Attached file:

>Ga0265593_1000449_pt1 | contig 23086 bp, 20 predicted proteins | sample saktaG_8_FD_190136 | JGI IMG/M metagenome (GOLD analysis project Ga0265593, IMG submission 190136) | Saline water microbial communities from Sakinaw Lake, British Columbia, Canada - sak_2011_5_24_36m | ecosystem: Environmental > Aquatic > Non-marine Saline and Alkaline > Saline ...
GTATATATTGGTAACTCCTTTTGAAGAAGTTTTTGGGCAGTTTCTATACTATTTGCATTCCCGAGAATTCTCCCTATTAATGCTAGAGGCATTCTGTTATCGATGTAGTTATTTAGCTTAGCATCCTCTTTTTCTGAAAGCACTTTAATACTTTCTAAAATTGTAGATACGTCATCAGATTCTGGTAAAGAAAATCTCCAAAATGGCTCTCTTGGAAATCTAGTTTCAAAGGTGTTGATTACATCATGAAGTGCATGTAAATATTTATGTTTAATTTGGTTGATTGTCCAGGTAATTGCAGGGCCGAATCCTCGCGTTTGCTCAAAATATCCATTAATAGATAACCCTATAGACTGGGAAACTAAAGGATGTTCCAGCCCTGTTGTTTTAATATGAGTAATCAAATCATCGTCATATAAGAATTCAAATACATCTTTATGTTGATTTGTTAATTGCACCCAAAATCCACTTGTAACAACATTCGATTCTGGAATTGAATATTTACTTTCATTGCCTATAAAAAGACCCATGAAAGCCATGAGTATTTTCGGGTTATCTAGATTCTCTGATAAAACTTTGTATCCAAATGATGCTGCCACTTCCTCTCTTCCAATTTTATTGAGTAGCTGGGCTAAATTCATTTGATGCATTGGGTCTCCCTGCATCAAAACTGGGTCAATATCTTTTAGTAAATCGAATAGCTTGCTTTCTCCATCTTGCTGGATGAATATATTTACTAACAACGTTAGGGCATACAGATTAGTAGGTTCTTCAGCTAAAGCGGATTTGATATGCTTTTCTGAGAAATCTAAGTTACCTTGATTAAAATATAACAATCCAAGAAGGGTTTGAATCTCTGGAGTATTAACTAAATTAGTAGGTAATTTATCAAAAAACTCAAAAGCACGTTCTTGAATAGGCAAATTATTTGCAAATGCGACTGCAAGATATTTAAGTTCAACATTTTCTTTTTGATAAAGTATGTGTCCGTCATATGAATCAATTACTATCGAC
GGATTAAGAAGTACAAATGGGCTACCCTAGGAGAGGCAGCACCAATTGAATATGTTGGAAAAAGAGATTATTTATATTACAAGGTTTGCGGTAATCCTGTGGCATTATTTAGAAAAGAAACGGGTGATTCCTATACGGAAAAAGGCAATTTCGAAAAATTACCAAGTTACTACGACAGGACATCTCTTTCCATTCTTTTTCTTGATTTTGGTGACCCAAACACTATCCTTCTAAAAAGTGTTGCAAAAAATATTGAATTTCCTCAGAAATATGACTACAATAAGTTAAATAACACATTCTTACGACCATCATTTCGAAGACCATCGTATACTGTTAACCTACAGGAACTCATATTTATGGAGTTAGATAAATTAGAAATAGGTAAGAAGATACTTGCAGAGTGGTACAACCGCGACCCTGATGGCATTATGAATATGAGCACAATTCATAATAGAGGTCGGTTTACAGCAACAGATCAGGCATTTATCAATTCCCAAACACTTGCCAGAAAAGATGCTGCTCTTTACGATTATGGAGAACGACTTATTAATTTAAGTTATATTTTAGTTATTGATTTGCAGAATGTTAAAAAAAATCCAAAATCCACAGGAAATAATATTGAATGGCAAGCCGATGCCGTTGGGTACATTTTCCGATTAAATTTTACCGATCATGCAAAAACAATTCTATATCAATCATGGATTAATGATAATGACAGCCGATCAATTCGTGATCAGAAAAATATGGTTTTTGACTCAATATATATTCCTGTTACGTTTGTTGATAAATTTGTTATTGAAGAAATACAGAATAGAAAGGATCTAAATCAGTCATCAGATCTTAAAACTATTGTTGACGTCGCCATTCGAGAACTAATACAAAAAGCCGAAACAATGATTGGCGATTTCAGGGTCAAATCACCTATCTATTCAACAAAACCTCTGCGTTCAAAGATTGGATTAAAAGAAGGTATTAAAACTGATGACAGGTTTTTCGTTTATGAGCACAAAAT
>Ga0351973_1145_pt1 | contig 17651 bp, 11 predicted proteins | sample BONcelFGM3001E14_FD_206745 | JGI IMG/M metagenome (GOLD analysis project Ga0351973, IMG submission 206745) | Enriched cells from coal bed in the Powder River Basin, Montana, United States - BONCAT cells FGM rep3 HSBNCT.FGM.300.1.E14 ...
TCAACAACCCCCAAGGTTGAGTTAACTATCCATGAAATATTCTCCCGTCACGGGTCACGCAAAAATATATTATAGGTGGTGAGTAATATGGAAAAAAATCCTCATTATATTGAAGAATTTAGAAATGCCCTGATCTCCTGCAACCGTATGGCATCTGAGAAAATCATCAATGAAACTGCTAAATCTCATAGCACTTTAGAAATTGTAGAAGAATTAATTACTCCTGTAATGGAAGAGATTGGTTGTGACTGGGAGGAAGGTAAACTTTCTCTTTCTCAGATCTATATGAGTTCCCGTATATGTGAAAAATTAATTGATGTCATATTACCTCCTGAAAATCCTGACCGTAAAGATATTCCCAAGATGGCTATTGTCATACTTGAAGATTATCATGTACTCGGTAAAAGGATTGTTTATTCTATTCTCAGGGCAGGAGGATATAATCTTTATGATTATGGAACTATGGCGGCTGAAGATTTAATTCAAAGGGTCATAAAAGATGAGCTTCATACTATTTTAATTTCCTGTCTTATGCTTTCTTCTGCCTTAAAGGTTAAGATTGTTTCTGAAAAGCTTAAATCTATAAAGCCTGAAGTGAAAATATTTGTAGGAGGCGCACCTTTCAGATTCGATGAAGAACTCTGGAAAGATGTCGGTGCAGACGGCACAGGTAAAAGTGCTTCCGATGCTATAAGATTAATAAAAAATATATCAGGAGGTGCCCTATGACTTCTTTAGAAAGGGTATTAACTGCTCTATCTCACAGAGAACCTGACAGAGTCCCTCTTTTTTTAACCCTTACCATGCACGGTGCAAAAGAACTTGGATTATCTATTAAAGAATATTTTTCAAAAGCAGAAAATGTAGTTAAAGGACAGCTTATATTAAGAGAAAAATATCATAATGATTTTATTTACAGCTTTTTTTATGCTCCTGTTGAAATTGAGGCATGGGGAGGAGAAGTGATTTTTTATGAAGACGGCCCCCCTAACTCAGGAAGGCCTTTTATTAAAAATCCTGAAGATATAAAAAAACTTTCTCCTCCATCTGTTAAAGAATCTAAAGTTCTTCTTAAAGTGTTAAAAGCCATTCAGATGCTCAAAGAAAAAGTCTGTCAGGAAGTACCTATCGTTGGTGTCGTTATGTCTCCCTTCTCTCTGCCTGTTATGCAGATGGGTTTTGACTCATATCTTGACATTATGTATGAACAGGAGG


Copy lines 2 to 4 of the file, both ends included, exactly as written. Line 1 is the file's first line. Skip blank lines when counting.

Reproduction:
GTATATATTGGTAACTCCTTTTGAAGAAGTTTTTGGGCAGTTTCTATACTATTTGCATTCCCGAGAATTCTCCCTATTAATGCTAGAGGCATTCTGTTATCGATGTAGTTATTTAGCTTAGCATCCTCTTTTTCTGAAAGCACTTTAATACTTTCTAAAATTGTAGATACGTCATCAGATTCTGGTAAAGAAAATCTCCAAAATGGCTCTCTTGGAAATCTAGTTTCAAAGGTGTTGATTACATCATGAAGTGCATGTAAATATTTATGTTTAATTTGGTTGATTGTCCAGGTAATTGCAGGGCCGAATCCTCGCGTTTGCTCAAAATATCCATTAATAGATAACCCTATAGACTGGGAAACTAAAGGATGTTCCAGCCCTGTTGTTTTAATATGAGTAATCAAATCATCGTCATATAAGAATTCAAATACATCTTTATGTTGATTTGTTAATTGCACCCAAAATCCACTTGTAACAACATTCGATTCTGGAATTGAATATTTACTTTCATTGCCTATAAAAAGACCCATGAAAGCCATGAGTATTTTCGGGTTATCTAGATTCTCTGATAAAACTTTGTATCCAAATGATGCTGCCACTTCCTCTCTTCCAATTTTATTGAGTAGCTGGGCTAAATTCATTTGATGCATTGGGTCTCCCTGCATCAAAACTGGGTCAATATCTTTTAGTAAATCGAATAGCTTGCTTTCTCCATCTTGCTGGATGAATATATTTACTAACAACGTTAGGGCATACAGATTAGTAGGTTCTTCAGCTAAAGCGGATTTGATATGCTTTTCTGAGAAATCTAAGTTACCTTGATTAAAATATAACAATCCAAGAAGGGTTTGAATCTCTGGAGTATTAACTAAATTAGTAGGTAATTTATCAAAAAACTCAAAAGCACGTTCTTGAATAGGCAAATTATTTGCAAATGCGACTGCAAGATATTTAAGTTCAACATTTTCTTTTTGATAAAGTATGTGTCCGTCATATGAATCAATTACTATCGAC
GGATTAAGAAGTACAAATGGGCTACCCTAGGAGAGGCAGCACCAATTGAATATGTTGGAAAAAGAGATTATTTATATTACAAGGTTTGCGGTAATCCTGTGGCATTATTTAGAAAAGAAACGGGTGATTCCTATACGGAAAAAGGCAATTTCGAAAAATTACCAAGTTACTACGACAGGACATCTCTTTCCATTCTTTTTCTTGATTTTGGTGACCCAAACACTATCCTTCTAAAAAGTGTTGCAAAAAATATTGAATTTCCTCAGAAATATGACTACAATAAGTTAAATAACACATTCTTACGACCATCATTTCGAAGACCATCGTATACTGTTAACCTACAGGAACTCATATTTATGGAGTTAGATAAATTAGAAATAGGTAAGAAGATACTTGCAGAGTGGTACAACCGCGACCCTGATGGCATTATGAATATGAGCACAATTCATAATAGAGGTCGGTTTACAGCAACAGATCAGGCATTTATCAATTCCCAAACACTTGCCAGAAAAGATGCTGCTCTTTACGATTATGGAGAACGACTTATTAATTTAAGTTATATTTTAGTTATTGATTTGCAGAATGTTAAAAAAAATCCAAAATCCACAGGAAATAATATTGAATGGCAAGCCGATGCCGTTGGGTACATTTTCCGATTAAATTTTACCGATCATGCAAAAACAATTCTATATCAATCATGGATTAATGATAATGACAGCCGATCAATTCGTGATCAGAAAAATATGGTTTTTGACTCAATATATATTCCTGTTACGTTTGTTGATAAATTTGTTATTGAAGAAATACAGAATAGAAAGGATCTAAATCAGTCATCAGATCTTAAAACTATTGTTGACGTCGCCATTCGAGAACTAATACAAAAAGCCGAAACAATGATTGGCGATTTCAGGGTCAAATCACCTATCTATTCAACAAAACCTCTGCGTTCAAAGATTGGATTAAAAGAAGGTATTAAAACTGATGACAGGTTTTTCGTTTATGAGCACAAAAT
>Ga0351973_1145_pt1 | contig 17651 bp, 11 predicted proteins | sample BONcelFGM3001E14_FD_206745 | JGI IMG/M metagenome (GOLD analysis project Ga0351973, IMG submission 206745) | Enriched cells from coal bed in the Powder River Basin, Montana, United States - BONCAT cells FGM rep3 HSBNCT.FGM.300.1.E14 ...